What are your priorities for USSOCOM and SOF?
The first is “Win the Current Fight.”
By that I mean implementing a plan where USSOCOM and SOF support the national military strategy. This clearly includes a heavy emphasis on Afghanistan, but it is not limited to operations in the U.S. Central Command area of responsibility. In order to effectively disrupt and degrade violent extremist organizations, we must continue applying the indirect approach to build partner-nation capacity in all of the areas where conditions make populations susceptible to the false promises of extremist ideologies. We also must be prepared to apply direct action when and where the national command authority determines it is necessary.
The first is “Win the Current Fight.”
The direct approach captures everyone’s attention and imagination, but those operations only buy time and space. The broader indirect approach with an emphasis on building partner-nation capacity is what achieves enduring success.
My second priority is to expand SOF’s capabilities by working with the geographic combatant commands, our interagency partners, and allied special operations forces to strengthen the global SOF network.
The current fiscal reality has made this priority exceedingly important.
As a nation, we have to find new solutions to effectively provide for our defense in a fiscally constrained environment. SOF, with its ability to operate with small, unobtrusive, cost-effective elements working with partner-nation forces, clearly is one of the solutions.
The genesis of the idea of strengthening the global SOF network comes from my days as the Special Operations Command Europe commander. When I was the SOCEUR commander, we established the NATO Special Operations Coordination Cell, which eventually became today’s NATO-SOF Headquarters (NSHQ). The NSHQ has paid tremendous dividends by establishing a vehicle to conduct NATO SOF-centric professional military education, combined training opportunities, and information-sharing opportunities. This has proved invaluable to our efforts in Afghanistan, where the NSHQ’s success has led to an increase in our collective SOF partnering efforts and an expansion of overall SOF capabilities throughout ISAF [International Security Assistance Force].
To be effective, this initiative must be worked through and with the Joint Staff, OSD [Office of the Secretary of Defense], the State Department, and ultimately the geographic combatant commanders for which it is designed. But once in place, an expanded global SOF network will better enable our allies and partners to address a myriad of emerging threats to our collective national securities.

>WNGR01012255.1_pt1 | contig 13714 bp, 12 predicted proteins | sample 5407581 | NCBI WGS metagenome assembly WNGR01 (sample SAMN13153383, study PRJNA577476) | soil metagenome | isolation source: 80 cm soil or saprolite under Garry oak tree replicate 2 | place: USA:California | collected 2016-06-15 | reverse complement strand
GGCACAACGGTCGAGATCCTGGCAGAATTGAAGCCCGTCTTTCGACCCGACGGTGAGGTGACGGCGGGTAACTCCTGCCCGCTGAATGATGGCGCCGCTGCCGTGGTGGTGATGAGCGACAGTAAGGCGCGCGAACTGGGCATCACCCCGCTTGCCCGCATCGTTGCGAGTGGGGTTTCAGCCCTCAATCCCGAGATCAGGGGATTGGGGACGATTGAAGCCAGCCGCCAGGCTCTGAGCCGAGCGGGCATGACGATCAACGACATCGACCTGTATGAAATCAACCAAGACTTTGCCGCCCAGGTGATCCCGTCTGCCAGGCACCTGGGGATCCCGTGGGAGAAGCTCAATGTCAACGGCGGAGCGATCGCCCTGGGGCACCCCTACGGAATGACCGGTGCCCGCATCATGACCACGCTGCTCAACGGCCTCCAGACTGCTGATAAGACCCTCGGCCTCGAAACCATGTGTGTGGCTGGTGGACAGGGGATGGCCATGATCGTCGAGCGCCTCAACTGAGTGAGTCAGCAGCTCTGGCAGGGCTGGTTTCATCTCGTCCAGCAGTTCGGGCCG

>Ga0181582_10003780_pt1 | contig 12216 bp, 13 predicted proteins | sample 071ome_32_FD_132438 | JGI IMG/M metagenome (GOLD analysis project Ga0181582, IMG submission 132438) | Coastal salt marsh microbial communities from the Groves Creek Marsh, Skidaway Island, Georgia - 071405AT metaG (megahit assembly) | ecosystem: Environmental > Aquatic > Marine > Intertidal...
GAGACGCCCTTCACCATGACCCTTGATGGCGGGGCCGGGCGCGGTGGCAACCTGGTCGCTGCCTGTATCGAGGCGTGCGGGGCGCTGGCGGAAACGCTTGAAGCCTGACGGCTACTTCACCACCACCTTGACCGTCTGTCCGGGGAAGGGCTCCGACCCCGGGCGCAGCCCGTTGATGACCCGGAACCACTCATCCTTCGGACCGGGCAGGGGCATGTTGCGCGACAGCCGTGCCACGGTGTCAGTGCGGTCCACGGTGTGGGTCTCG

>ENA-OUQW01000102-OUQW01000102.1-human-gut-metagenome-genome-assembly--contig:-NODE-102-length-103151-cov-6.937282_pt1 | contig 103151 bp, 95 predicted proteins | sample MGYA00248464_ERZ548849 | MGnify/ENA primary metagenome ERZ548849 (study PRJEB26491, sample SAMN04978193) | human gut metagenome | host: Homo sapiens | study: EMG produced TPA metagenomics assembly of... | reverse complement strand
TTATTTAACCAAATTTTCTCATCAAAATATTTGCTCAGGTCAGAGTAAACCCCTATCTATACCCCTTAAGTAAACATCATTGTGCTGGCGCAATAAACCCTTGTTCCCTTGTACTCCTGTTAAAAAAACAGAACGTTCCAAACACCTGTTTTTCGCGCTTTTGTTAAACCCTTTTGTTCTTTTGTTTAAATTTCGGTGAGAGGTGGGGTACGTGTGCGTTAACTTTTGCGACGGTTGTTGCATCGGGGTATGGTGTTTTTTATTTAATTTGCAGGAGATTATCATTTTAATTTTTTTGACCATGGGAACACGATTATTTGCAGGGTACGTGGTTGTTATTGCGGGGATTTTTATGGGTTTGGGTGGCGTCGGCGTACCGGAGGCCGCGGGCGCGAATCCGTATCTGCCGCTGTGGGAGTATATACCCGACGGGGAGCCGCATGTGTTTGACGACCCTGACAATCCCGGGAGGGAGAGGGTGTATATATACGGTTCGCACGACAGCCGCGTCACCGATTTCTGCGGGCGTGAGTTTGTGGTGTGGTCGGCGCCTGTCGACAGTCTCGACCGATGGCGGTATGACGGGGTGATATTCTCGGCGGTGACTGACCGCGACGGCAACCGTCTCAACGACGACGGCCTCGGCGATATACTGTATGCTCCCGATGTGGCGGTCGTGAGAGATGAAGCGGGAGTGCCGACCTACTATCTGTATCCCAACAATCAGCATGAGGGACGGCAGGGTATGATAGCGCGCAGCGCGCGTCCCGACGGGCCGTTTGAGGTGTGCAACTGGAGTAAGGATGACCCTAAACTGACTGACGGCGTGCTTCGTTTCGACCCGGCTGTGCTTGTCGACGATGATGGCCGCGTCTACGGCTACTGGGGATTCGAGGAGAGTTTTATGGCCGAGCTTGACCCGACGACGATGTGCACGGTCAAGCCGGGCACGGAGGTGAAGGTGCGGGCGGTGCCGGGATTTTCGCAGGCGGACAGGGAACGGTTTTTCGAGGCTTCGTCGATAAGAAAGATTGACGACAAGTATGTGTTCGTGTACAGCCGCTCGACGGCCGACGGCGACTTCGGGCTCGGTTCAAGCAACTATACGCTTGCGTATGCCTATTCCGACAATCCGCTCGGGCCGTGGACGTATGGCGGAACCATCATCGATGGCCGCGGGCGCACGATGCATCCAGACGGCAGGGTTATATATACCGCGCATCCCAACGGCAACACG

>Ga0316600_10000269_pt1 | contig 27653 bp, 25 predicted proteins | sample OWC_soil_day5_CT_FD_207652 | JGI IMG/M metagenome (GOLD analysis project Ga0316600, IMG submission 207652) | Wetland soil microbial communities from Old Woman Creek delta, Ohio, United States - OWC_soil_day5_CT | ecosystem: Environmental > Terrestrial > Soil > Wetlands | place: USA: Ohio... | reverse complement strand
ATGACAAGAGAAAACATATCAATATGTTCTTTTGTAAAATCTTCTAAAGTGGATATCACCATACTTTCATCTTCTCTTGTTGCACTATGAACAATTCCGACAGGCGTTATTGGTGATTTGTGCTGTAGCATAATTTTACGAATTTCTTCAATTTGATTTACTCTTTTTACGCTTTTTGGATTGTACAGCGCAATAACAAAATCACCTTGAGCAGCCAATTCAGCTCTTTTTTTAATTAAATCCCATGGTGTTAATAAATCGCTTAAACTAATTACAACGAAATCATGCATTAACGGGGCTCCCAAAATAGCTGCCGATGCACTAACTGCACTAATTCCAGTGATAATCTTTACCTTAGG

As I said earlier, in order to accomplish the first two priorities, we must accomplish my third priority, and that is preserving our force and families. We’ve been at war for over 10 years and the cumulative physical and emotional strain our soldiers, sailors, airmen, and Marines and their families have experienced requires careful attention and immediate action.
Earlier I discussed some of the initiatives the Preservation of the Force and Family Task Force is working on, but an underpinning of these initiatives is the need for the force to improve its communication – within its families and organizations. We are looking at a number of ways to fix this problem and are implementing a variety of tools such as Facebook and other social media programs as part of the fix.
As I mentioned earlier, our people are our most valuable asset and I am committed to doing everything I can to ensure our outstanding SOF warriors and their families are taken care of – now – and for years to come.
As an institution, SOF is well positioned to strengthen a network that has been slowly built over the years.
How is SOCOM positioned to build the global SOF network?
As an institution, SOF is well positioned to strengthen a network that has been slowly built over the years. This network is a natural extension of what we have been doing for decades. Expanding the SOF network is about increasing and strengthening our partnerships throughout the global SOF enterprise. With current fiscal constraints, not only in the U.S. but worldwide, we have to find new solutions to effectively operate in the current strategic environment. In the U.S., and in particular over the last 10 years, the nation has recognized the value of SOF’s ability to work in an ambiguous environment.
I want to assist other nations’ SOF capabilities to help deal with the myriad of emerging threats. There is a clear recognition that developing enduring partnerships is a key component of our long-term military strategy.
Again, all of these initiatives are and will be worked through the appropriate agencies and organizations like the Joint Staff, OSD, State [Department], and the geographic combatant commanders.
The fiscal year 2013 budget proposal for USSOCOM is only slightly smaller than the FY 2012 budget. The services, on the other hand, are facing larger reductions. Will reductions in the service budgets cause a reduction in service-provided enabler support to SOF?
While we have experienced cuts, they have been relatively small, especially compared to the cuts the services are facing. I trust the decision-makers who are required to make hard but necessary choices in an increasingly austere fiscal environment. However, the budget request for fiscal year 2013, if approved, is an essential step toward meeting the growing demand on SOF and sustaining our programs and initiatives.
The services have been very supportive of SOF, and we will and must remain closely aligned with and supportive of the services. They provide SOF a great deal of support that we absolutely depend on. We need to be aware of how current budget challenges impact the services and if there will be a resulting impact on the services’ ability to support SOF.
This article was first published in The Year in Special Operations: 2012-2013 Edition.